The difficulty in predicting a winner in this bout is that both men were complete fighters that showed themselves capable of beating a variety of different styles. Additionally, both men showed a tendency of having off nights in the ring. Marquez suffered two dubious losses to the much less talented Freddie Norwood and Morales lost a one-sided decision in a lethargic performance against Zahar Raheem. The safest prediction in this long-lost showdown would be to go with the smarter boxer that is unquestionably Marquez. His slight advantage in speed and skill would see him overcome Morales’s warrior sprit and slightly better chin to win a hotly contested split-decision.

3. Felix Trinidad vs. Shane Mosley

What Time & Weight:
2001 at catch weight of 152 LBS.

Why It Didn’t & What Would Have Happened:

That this fight didn’t happen is totally confounding. Trinidad and Mosley both scored career defining victories over Oscar De La Hoya little over one year apart. If one or both had secured a rematch with the higher earning De La Hoya it would have been understandable, but Mosley didn’t get a rematch until 2003 and Trinidad and De La Hoya never ended up fighting again. The only logical reason that the fight didn’t occur was because right after the De La Hoya fight Trinidad, after years of killing himself to make weight, moved up to junior middleweight, where he enjoyed the most celebrated years of his career. Mosley, on the other hand, remained at welterweight—only fighting over 147 a handful of times during or around his prime.

In 2002, after Trinidad’s win over Fernando Vargas and a year after Mosley’s conquest of Oscar, this fight could have been a PPV bonanza. In order to make the analysis fair it would make sense to imagine the bout taking place at a 152 pound catch weight like the recent Mayweather-Alvarez bout. With this compromise neither man could claim a definitive physical advantage.

A lot of critic’s marginalized Trinidad after he was dominated by Bernard Hopkins, but in doing so they are neglecting just what a power punching force he was at 147-154. Trinidad was an absolutely lethal puncher to both the head and body with either hand. He was probably the hardest single puncher for his weight since Thomas Hearns. Could he be out-boxed? Absolutely, but no one–safe for maybe De La Hoya–ever managed to do so until he moved up to middleweight. Excellent boxers like Oba Carr, Pernell Whitaker, and David Reid all yielded to Trinidad’s relentless aggression. Against Mosley he would not have be up against the same physical disadvantages he was against Hopkins or Wright. He would have both a height and reach advantage over the more bulky Mosley.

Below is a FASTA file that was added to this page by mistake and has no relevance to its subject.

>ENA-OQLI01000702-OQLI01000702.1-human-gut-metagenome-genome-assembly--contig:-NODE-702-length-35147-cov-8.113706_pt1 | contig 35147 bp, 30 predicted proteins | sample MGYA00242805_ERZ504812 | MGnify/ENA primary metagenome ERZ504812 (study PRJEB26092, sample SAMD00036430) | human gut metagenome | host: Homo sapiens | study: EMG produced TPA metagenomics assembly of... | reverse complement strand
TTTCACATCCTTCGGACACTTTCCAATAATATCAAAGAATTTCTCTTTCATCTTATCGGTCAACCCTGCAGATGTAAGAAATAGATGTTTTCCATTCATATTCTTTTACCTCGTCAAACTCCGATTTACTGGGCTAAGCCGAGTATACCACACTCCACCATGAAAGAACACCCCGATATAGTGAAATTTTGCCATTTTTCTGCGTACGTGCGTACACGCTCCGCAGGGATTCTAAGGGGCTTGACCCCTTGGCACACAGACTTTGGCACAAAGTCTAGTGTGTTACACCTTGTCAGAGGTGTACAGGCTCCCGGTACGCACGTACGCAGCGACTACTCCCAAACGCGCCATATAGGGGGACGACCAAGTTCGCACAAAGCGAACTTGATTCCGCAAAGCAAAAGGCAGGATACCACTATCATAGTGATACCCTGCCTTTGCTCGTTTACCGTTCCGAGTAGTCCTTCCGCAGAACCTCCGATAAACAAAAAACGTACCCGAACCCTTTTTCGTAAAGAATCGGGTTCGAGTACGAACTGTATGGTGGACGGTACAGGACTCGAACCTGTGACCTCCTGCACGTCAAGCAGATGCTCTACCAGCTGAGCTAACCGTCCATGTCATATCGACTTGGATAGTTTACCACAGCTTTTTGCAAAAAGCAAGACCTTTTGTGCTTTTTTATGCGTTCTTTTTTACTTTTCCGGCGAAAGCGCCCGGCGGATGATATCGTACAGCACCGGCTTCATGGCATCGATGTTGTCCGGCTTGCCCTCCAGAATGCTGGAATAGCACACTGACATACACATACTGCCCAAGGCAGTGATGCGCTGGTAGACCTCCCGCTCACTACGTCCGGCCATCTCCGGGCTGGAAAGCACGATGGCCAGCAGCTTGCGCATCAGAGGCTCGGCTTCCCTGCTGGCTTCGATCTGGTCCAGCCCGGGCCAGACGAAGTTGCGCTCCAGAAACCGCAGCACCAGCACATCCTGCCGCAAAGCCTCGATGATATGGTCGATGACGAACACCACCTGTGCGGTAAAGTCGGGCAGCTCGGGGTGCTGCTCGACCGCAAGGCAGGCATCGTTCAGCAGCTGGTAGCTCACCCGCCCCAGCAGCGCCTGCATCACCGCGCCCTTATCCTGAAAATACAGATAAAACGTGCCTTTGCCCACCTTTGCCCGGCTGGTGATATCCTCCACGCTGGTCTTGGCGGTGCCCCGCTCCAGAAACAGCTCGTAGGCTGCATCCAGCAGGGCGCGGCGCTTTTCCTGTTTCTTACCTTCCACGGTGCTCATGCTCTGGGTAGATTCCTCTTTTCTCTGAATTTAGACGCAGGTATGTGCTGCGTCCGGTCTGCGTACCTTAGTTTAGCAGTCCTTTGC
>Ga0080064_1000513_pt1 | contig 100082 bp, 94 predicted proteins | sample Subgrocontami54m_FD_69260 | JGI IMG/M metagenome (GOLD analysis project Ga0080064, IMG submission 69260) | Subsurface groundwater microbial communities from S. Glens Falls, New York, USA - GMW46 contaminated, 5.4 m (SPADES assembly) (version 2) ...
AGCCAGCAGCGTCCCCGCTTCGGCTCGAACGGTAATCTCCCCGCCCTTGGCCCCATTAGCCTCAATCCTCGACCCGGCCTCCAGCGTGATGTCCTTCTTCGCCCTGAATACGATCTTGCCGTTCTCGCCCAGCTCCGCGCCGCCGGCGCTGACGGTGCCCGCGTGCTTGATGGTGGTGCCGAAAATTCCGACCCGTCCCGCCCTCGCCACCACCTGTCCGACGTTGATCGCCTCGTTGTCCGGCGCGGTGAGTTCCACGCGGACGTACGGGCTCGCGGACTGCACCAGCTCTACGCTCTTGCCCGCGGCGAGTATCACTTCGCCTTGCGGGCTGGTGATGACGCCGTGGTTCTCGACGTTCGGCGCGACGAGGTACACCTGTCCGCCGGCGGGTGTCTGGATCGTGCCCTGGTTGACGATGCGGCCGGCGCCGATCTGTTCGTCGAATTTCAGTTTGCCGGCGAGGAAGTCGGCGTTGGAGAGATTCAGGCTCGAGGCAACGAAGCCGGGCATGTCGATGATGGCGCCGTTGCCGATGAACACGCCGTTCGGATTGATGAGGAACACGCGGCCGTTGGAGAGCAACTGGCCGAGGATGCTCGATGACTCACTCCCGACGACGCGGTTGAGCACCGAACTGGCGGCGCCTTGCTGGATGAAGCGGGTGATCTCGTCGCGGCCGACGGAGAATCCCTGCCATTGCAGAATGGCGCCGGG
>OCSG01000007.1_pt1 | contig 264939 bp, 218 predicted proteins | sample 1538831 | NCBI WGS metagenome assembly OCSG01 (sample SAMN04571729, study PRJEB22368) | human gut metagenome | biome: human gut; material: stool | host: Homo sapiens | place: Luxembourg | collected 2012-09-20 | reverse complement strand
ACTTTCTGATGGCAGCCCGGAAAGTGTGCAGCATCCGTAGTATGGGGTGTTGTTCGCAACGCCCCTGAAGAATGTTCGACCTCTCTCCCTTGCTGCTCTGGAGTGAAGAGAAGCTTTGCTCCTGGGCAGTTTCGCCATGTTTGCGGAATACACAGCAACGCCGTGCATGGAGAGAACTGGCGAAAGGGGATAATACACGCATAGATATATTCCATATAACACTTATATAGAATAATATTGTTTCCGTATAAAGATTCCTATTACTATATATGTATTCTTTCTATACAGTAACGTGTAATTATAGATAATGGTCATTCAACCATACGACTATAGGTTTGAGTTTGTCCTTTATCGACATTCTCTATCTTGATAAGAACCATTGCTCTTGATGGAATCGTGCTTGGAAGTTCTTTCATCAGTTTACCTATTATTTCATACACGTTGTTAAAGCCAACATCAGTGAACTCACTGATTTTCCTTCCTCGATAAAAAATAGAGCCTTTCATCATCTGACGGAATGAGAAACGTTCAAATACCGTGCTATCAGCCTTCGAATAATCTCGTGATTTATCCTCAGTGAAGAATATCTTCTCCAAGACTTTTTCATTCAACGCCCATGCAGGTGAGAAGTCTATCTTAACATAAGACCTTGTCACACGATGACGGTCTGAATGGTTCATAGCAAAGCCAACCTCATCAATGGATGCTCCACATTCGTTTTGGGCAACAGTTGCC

When most critics discuss this bout they often pick Mosley as the winner because of his perceived advantage in boxing ability. However, Mosley’s label as a boxer is somewhat misleading. Mosley was actually more of a slugger with tremendous hand speed as opposed to a traditional boxer-puncher. In all of his loses he was out-boxed by men that moved and out jabbed him. Even Miguel Cotto defeated him not through slugging but by boxing. Contrastingly, Mosley’s biggest wins against De La Hoya (twice) and Margarito were all achieved largely as the result of Mosley’s ability to out-punch his opponent. Mosley always did best against guys that would come straight onto him where his hand speed, commitment to the body and excellent chin would be a huge advantage. Against Trinidad he would be fighting someone with the dimensions of Vernon Forrest but a style more akin to a skilled version of Margarito

In 2001 the odds for this fight would be extremely close with Mosley probably being a slight betting favorite. A lot of this fight would depend on how both men could take the others power. Although Trinidad was put on the canvas many times throughout his career he always got up to fight harder. Mosley was very nearly knocked out by Vernon Forrest but was seldom ever even stunned throughout the rest of his career. Trinidad would definitely represent the hardest puncher Mosley would have ever fought, so it’s difficult to guarantee that he would have been able to handle Tito’s power. However, given Trinidad’s straightforward approach it’s difficult seeing him overcoming a prime Mosley’s massive speed advantage. Look for Mosley to win a close but fair decision in a clean, crisp punching affair. However, given Trinidad’s power and size a reverse result would not be surprising.